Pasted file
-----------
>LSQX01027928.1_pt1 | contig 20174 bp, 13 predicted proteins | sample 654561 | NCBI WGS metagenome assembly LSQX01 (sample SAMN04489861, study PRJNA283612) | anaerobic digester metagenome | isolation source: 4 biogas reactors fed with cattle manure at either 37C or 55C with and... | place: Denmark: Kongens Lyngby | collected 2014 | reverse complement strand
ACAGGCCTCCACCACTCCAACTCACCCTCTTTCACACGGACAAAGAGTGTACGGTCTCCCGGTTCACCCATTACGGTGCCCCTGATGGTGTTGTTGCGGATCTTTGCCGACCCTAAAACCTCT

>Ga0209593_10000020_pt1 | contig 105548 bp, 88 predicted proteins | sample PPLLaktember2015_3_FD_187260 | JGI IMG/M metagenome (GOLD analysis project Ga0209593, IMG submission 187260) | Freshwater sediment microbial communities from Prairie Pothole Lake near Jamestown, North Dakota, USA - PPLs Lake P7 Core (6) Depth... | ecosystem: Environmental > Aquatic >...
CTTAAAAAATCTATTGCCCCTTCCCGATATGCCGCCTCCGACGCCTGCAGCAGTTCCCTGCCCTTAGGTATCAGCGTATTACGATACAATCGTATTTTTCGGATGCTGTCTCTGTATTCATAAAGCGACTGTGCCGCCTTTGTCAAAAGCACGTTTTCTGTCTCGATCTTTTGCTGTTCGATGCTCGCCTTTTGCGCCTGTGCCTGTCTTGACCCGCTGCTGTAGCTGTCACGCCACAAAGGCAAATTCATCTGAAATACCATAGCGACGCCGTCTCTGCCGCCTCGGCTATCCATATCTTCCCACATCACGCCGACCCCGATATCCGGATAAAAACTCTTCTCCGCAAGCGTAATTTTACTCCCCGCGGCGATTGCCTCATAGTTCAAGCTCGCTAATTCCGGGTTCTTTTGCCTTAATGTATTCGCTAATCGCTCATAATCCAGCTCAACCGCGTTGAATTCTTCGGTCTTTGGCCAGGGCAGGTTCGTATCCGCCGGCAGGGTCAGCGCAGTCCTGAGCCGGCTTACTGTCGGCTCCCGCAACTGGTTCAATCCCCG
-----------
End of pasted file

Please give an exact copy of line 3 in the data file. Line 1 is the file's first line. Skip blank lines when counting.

>Ga0209593_10000020_pt1 | contig 105548 bp, 88 predicted proteins | sample PPLLaktember2015_3_FD_187260 | JGI IMG/M metagenome (GOLD analysis project Ga0209593, IMG submission 187260) | Freshwater sediment microbial communities from Prairie Pothole Lake near Jamestown, North Dakota, USA - PPLs Lake P7 Core (6) Depth... | ecosystem: Environmental > Aquatic >...